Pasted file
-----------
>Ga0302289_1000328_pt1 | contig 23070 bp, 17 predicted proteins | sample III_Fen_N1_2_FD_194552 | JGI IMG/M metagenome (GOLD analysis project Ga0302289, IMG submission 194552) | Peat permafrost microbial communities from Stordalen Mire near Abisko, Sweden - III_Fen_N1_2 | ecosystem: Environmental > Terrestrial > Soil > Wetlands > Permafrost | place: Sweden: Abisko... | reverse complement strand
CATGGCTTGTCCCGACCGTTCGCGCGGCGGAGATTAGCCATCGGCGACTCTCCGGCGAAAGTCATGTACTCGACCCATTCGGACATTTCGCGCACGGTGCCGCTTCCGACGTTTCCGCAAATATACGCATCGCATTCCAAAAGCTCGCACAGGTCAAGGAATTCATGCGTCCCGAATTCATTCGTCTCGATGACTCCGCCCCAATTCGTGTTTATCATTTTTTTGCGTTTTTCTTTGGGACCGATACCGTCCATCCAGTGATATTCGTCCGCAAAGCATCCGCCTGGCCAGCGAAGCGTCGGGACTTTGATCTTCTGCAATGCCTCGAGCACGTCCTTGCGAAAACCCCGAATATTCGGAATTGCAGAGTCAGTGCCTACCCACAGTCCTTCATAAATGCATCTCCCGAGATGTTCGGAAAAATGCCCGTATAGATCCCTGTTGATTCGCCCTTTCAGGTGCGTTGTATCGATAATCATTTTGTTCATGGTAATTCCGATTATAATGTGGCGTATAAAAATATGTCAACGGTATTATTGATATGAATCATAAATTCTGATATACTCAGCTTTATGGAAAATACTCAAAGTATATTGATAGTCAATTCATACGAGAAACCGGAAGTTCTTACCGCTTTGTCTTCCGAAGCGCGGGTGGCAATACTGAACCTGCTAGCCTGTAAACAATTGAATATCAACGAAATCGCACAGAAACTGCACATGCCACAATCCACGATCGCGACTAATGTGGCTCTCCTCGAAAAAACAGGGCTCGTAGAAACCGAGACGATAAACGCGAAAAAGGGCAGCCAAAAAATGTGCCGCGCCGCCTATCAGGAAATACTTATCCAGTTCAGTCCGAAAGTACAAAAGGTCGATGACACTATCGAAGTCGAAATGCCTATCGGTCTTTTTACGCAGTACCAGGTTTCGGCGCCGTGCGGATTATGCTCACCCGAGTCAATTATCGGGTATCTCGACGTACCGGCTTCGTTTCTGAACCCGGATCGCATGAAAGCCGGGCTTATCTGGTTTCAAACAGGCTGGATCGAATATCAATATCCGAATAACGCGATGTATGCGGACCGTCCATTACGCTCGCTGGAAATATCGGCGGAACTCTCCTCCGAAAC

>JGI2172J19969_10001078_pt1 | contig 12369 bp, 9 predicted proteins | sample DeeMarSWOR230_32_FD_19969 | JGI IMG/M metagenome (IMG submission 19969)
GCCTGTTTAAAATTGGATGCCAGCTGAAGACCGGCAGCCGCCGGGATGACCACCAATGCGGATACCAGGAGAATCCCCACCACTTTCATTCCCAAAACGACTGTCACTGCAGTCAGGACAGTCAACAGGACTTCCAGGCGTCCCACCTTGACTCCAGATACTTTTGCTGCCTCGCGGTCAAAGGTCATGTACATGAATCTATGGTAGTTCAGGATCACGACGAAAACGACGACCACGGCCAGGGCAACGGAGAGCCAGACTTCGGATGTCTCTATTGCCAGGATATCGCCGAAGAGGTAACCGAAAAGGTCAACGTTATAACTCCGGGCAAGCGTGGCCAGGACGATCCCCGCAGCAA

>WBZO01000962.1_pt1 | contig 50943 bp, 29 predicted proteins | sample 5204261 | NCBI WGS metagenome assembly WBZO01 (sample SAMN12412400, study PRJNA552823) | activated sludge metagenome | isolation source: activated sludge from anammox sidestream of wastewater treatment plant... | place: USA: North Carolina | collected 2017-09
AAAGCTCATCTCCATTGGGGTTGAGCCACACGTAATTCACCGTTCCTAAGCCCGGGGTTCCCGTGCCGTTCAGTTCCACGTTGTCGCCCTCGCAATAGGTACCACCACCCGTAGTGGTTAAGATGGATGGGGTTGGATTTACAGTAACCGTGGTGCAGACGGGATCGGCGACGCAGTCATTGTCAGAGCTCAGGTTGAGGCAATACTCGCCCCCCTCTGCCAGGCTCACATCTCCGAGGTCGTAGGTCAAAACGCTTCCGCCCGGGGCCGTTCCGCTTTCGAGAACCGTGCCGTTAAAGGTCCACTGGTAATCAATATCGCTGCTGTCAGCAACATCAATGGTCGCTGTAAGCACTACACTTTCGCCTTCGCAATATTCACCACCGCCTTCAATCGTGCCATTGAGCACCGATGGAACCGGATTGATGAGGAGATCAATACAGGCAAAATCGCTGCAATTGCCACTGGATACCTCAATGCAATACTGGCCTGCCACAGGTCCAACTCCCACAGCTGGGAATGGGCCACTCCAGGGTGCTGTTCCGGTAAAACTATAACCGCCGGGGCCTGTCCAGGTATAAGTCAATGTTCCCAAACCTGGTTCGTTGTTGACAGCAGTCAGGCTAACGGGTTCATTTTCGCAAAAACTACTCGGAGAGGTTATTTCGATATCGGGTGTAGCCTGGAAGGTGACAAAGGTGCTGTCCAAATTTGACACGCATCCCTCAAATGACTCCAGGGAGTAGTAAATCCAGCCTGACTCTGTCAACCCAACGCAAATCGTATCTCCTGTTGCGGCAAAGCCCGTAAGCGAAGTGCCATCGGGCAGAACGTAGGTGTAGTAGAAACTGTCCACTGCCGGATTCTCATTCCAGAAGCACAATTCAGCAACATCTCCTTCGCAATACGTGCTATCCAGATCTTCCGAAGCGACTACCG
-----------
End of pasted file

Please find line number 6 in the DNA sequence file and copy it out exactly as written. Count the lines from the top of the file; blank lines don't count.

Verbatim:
AAAGCTCATCTCCATTGGGGTTGAGCCACACGTAATTCACCGTTCCTAAGCCCGGGGTTCCCGTGCCGTTCAGTTCCACGTTGTCGCCCTCGCAATAGGTACCACCACCCGTAGTGGTTAAGATGGATGGGGTTGGATTTACAGTAACCGTGGTGCAGACGGGATCGGCGACGCAGTCATTGTCAGAGCTCAGGTTGAGGCAATACTCGCCCCCCTCTGCCAGGCTCACATCTCCGAGGTCGTAGGTCAAAACGCTTCCGCCCGGGGCCGTTCCGCTTTCGAGAACCGTGCCGTTAAAGGTCCACTGGTAATCAATATCGCTGCTGTCAGCAACATCAATGGTCGCTGTAAGCACTACACTTTCGCCTTCGCAATATTCACCACCGCCTTCAATCGTGCCATTGAGCACCGATGGAACCGGATTGATGAGGAGATCAATACAGGCAAAATCGCTGCAATTGCCACTGGATACCTCAATGCAATACTGGCCTGCCACAGGTCCAACTCCCACAGCTGGGAATGGGCCACTCCAGGGTGCTGTTCCGGTAAAACTATAACCGCCGGGGCCTGTCCAGGTATAAGTCAATGTTCCCAAACCTGGTTCGTTGTTGACAGCAGTCAGGCTAACGGGTTCATTTTCGCAAAAACTACTCGGAGAGGTTATTTCGATATCGGGTGTAGCCTGGAAGGTGACAAAGGTGCTGTCCAAATTTGACACGCATCCCTCAAATGACTCCAGGGAGTAGTAAATCCAGCCTGACTCTGTCAACCCAACGCAAATCGTATCTCCTGTTGCGGCAAAGCCCGTAAGCGAAGTGCCATCGGGCAGAACGTAGGTGTAGTAGAAACTGTCCACTGCCGGATTCTCATTCCAGAAGCACAATTCAGCAACATCTCCTTCGCAATACGTGCTATCCAGATCTTCCGAAGCGACTACCG